Sign up
Send article with e-mail
Your e-mail *
Friend e-mail *
CAPTCHA *
CAPTCHA Code *
Refresh CAPTCHA
Comment
* required fields
Send
More
News: UK
The King’s Bath, credit Bath & North East Somerset Council.
- +
by Archaeology Newsroom

Conservation of the King’s Bath

As part of a programme of ongoing care and conservation

The King’s Bath lies at the heart of the Pump Room complex in Bath, built over and around the hot water rising up from the King’s Spring below. It will be cleaned and repaired over the coming weeks as part of a programme of ongoing care and conservation of the historic fabric at the site.

Although small, the King’s Bath is made up of building elements from several different periods, each of which equates to a significant part of the story of the development of Bath as a spa city. It includes remains that are Roman, medieval, Georgian, Victorian and even from the 20th century.

Scaffolding platforms spanning the bath will let conservators reach the historic stonework built around the largest of Bath’s three hot springs. Visitors will be able to see the work taking place through windows from the Roman Baths and the Pump Room.

The conservators, from Cliveden Conservation, will employ a range of proven techniques to protect the stonework. They will remove moss and small plants and use traditional lime mortar to fill any open joints in the stonework. This will prevent water seeping between the stones and stop plants from returning. Some of the surface cleaning of the stonework will be done with steam. The schedule of works has been approved by Historic England.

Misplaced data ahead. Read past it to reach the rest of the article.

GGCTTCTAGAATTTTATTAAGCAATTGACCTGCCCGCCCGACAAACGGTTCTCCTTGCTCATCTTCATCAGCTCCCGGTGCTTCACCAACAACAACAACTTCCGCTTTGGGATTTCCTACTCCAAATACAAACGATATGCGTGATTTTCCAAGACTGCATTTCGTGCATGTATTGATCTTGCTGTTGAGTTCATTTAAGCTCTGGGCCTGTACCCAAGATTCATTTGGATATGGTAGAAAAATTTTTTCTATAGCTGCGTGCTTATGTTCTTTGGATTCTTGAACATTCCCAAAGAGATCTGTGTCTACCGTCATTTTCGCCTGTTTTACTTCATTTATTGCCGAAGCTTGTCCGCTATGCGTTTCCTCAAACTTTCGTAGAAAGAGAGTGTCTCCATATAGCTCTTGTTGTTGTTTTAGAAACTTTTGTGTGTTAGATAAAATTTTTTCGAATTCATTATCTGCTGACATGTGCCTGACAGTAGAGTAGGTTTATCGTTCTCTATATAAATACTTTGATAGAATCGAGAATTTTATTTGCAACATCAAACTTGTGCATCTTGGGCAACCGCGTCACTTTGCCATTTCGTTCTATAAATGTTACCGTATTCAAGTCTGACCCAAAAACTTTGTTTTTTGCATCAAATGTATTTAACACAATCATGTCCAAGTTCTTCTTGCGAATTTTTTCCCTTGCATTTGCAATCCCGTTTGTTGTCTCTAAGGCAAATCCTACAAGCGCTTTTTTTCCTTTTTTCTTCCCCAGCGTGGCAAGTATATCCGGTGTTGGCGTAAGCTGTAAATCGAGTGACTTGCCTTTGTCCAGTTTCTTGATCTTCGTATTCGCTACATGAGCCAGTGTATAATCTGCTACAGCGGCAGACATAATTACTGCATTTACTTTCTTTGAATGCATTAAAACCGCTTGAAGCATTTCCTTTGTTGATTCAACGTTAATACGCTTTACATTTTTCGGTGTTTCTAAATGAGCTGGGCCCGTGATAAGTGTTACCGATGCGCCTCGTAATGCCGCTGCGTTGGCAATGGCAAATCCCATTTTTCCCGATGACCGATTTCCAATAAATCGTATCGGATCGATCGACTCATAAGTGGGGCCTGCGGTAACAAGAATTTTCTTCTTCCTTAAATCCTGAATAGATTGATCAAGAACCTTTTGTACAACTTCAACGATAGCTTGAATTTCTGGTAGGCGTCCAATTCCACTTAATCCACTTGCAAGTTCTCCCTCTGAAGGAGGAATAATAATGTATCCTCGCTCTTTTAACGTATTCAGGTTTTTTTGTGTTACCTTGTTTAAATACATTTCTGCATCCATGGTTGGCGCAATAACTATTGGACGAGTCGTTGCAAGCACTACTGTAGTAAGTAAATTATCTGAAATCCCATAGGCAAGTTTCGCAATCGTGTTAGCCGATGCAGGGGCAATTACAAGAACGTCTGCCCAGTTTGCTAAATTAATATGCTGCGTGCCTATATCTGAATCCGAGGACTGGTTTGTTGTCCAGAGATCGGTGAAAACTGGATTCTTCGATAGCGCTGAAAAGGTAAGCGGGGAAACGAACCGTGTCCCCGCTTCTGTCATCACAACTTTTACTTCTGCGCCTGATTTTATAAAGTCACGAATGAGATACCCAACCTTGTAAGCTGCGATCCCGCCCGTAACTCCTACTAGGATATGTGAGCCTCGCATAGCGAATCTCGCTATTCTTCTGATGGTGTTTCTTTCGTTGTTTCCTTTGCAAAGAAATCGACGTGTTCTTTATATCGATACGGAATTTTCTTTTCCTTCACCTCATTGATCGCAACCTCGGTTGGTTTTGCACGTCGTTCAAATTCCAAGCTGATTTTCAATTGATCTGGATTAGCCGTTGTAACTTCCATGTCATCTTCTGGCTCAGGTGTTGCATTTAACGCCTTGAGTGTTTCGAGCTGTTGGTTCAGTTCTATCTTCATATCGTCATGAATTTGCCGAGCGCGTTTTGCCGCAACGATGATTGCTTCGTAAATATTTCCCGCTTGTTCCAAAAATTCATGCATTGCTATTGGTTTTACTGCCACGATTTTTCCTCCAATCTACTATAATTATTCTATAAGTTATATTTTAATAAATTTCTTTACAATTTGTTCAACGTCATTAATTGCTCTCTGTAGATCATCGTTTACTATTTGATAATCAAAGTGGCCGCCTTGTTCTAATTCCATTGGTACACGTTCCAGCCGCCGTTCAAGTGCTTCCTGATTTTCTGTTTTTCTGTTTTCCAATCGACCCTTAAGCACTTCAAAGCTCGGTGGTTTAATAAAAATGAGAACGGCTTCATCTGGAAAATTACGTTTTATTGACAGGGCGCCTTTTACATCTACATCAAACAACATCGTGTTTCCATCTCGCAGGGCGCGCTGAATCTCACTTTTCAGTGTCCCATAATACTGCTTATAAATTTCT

Stephen Clews, Roman Baths & Pump Room Manager, said: “Conservation and maintenance are an important element in the care and preservation of this unique part of the World Heritage Site. We hope that visitors will enjoy watching the conservators at work.”

The King’s Bath was built around its hot spring in the 12th century on the foundations of an earlier, Roman, building. The bath provided niches for bathers to sit in, immersed up to their necks in water. On the south side of the bath is a seat known as the Master of the Baths chair, which was donated in the 17th century.

Although modified during the building of the Grand Pump Room in the 18th century and subsequent 19th century developments, the King’s Bath continued in use for curative bathing until the middle of the 20th century. The bath is overlooked by a statue of King Bladud, the mythical discoverer of the hot waters and founder of the City of Bath.

The Roman Baths and Pump Room will remain open as usual during the conservation work, and the rest of the site will not be affected by it.

 

NOTES
1. Heritage Services – Bath & NE Somerset Council